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Today's word on journalism

May 8, 2009

The Last WORD

The Fat Lady Sings, Off-Key, Drools

At about this time every year, like the swallows to Capistrano or the buzzards to Hinckley, Ohio, the WORD migrates to its summer musing grounds at the sanitarium —St. Mumbles Home for the Terminally Verbose.

The reason is clear, and never moreso than as this season —the WORD's 13th —peters out.

It's been a fraught year of high palaver and eye-popping transition, both good and not-so-much. An interminable presidential campaign saga finally did end, and in extraordinary and historic fashion. Meanwhile, the bottom and everything that's below the bottom fell out of the economy, with families, homes, entire industries and —of particular interest to WORDsters and the civic-minded —dozens of daily newspapers ("I don't so much mind that newspapers are dying--it's watching them commit suicide that pisses me off." --Molly Ivins). . . all evaporating. What replaces them, from the individual to the institutional to the societal? Are we looking at a future of in-depth Tweeting?

As any newsperson or firehorse knows, it's hard to turn your back on day-to-day catastrophe --we just have to look at the car wreck. But even the most deranged and driven need a rest. As philosopher Lilly Tomlin once observed, "No matter how cynical you become, it's never enough to keep up."

So this morning, as a near-frost hovered over northern Utah, the unmarked van pulled into the driveway and the gentle, soft-spoken men in the white coats rolled the WORD out of bed and into a straitjacket for the usual summer trip to St. Mumbles, where the blathering one will be assigned a hammock and fed soothing, healthy foods --like tapioca, dog biscuits and salmon --while recharging the essential muscles of cynicism, outrage, sarcasm, social engagement and high-mindedness, in preparation for the next edition.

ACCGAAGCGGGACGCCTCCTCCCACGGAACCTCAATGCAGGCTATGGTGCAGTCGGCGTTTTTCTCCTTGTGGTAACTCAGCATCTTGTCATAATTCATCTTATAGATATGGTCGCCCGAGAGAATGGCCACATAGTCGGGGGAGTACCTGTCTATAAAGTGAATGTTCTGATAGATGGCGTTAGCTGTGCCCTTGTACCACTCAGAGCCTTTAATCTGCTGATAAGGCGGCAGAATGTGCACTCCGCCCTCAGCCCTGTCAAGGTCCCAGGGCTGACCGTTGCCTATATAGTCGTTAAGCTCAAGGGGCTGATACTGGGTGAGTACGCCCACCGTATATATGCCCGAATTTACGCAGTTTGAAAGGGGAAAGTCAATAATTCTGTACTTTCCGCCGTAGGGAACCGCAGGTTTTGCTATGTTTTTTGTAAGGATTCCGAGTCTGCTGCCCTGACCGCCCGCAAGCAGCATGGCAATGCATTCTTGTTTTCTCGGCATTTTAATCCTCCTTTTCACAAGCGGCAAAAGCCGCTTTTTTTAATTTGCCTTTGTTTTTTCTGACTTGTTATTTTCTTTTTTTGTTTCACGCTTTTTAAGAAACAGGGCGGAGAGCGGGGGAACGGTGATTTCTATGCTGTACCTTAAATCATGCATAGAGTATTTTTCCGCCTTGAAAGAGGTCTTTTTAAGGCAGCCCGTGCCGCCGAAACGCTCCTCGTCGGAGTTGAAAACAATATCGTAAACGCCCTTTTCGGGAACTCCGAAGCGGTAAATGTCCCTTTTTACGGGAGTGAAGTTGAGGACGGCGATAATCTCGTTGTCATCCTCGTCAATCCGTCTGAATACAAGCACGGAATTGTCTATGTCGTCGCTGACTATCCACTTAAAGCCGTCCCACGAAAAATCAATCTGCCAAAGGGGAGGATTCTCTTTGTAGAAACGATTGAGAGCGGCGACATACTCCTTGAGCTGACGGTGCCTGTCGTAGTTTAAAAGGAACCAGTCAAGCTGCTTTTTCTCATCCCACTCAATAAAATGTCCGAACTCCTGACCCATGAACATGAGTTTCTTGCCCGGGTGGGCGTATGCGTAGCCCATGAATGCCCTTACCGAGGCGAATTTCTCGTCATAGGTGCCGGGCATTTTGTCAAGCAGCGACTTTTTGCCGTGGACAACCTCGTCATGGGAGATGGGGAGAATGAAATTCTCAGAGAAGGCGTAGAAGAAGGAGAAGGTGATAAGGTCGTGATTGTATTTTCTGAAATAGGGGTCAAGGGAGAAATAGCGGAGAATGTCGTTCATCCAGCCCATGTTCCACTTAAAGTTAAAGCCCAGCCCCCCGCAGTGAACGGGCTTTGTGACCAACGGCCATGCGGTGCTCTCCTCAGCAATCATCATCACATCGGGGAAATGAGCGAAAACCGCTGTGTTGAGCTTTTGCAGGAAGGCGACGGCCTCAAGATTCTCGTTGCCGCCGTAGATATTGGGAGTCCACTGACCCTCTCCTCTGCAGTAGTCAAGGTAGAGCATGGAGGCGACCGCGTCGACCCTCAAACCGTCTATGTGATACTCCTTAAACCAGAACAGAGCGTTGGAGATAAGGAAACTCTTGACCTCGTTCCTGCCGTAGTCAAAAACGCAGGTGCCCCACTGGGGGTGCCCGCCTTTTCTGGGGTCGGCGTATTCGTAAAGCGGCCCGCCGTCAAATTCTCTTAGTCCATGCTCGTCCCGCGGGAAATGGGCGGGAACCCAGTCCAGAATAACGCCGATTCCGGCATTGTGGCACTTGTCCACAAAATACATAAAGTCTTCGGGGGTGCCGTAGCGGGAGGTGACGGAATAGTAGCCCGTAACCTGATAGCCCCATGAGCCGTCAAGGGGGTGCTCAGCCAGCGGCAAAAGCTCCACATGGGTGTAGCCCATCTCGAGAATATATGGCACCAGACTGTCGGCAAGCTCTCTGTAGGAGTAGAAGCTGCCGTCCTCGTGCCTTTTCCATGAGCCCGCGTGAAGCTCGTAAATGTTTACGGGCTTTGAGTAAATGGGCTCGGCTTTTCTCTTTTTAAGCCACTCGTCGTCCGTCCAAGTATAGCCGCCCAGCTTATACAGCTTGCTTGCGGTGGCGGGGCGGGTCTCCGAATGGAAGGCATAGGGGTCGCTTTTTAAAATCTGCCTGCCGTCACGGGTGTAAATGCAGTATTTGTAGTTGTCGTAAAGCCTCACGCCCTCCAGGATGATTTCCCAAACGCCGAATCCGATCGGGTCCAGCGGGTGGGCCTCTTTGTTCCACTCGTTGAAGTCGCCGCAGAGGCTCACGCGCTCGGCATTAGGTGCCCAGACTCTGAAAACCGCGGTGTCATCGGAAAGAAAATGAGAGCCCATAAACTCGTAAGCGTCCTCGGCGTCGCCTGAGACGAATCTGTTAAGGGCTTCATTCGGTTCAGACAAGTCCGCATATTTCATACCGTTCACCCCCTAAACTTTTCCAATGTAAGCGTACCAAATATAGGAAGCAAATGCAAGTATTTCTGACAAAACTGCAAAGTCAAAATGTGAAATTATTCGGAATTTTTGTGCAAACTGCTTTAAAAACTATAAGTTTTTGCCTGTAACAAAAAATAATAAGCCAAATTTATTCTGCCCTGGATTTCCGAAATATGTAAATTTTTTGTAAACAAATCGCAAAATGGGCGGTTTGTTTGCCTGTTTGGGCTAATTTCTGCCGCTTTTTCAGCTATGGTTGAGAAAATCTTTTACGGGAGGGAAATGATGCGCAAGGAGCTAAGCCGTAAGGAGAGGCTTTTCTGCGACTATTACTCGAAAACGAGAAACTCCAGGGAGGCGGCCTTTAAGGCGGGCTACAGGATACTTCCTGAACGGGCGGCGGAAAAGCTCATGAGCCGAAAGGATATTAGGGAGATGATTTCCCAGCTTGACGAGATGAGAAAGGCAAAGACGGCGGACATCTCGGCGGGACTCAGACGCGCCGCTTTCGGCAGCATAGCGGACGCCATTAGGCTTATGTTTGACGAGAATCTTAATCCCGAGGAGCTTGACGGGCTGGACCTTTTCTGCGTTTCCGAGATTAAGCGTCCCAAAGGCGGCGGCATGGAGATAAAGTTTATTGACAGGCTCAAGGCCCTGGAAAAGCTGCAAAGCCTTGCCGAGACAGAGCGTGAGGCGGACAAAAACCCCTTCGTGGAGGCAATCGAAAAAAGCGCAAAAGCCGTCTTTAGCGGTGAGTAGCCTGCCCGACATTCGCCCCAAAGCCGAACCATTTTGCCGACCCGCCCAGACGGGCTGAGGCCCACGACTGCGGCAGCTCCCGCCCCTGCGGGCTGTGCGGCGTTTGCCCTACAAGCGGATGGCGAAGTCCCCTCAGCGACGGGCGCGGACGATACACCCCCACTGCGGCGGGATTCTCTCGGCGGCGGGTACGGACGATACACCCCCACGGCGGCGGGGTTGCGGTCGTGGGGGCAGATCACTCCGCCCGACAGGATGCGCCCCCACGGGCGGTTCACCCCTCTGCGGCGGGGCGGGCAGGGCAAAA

Summer well, friends.

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Feedback and suggestions--printable and otherwise--always welcome. "There are no false opinions."

Advice on picking a graduate school

By Mark Vuong

April 17, 2009 | LOGAN -- The most important decision to make when deciding to attend graduate school is whether you want to do research or teach, says Rebecca Smith, a USU Ph.D. student.

"Think about what it is that you really want to do," Smith told a free graduate seminar hosted by Alpha Kappa Delta on Wednesday in Old Main.

Donna Crow, director of career services, said when choosing a school do not pick it for its name or national ranking, but rather pick a school based on the professors and what projects they are working on.

Identify three faculty members within the area of interest, contact them and find out their current research project, said sociology assistant professor Christy Glass, who has a Ph.D. in sociology from Yale University.

"Do not hesitate to contact the faculty members," she said. "We're really egotistical when it comes to our research projects. We like to hear that students are excited about our work."

Also, do not be afraid to ask about funding, housing, opportunities to co-author and the atmosphere of the place, she said.

Hala Hadawar, a graduate student studying neurobiology, is a teaching assistant and teaches three labs per week and receives a monthly stipend. Before making a decision on which graduate school to attend it is important to know the professors that the student is going to be working with, said Hadawar, who received her bachelor's at University of California, San Diego, adding, "Professors are key."

For a lot of students who are contemplating graduate school it's usually money that makes them hesitate.

Patti Kohler from the Financial Aid Office said that once students receive their bachelor's they will not be eligible for Pell grants from the federal government. Once students are in graduate school it's all loans from there on out, she said. High tier schools, such as Stanford and Harvard, require more than $20,500 a year, she said, which is the maximum amount a student can take a loan from the government every year.

She listed two Web sites students can visit for loans: or

Crow encourages students to attend a graduate school other than where they received their bachelorís. Go out and see different cultures, be diverse, she said.

Hadawar said when it comes to graduate school it's up to students to take the initiative. "No one is going to stand behind you to tell you to get off your butt and get to work."



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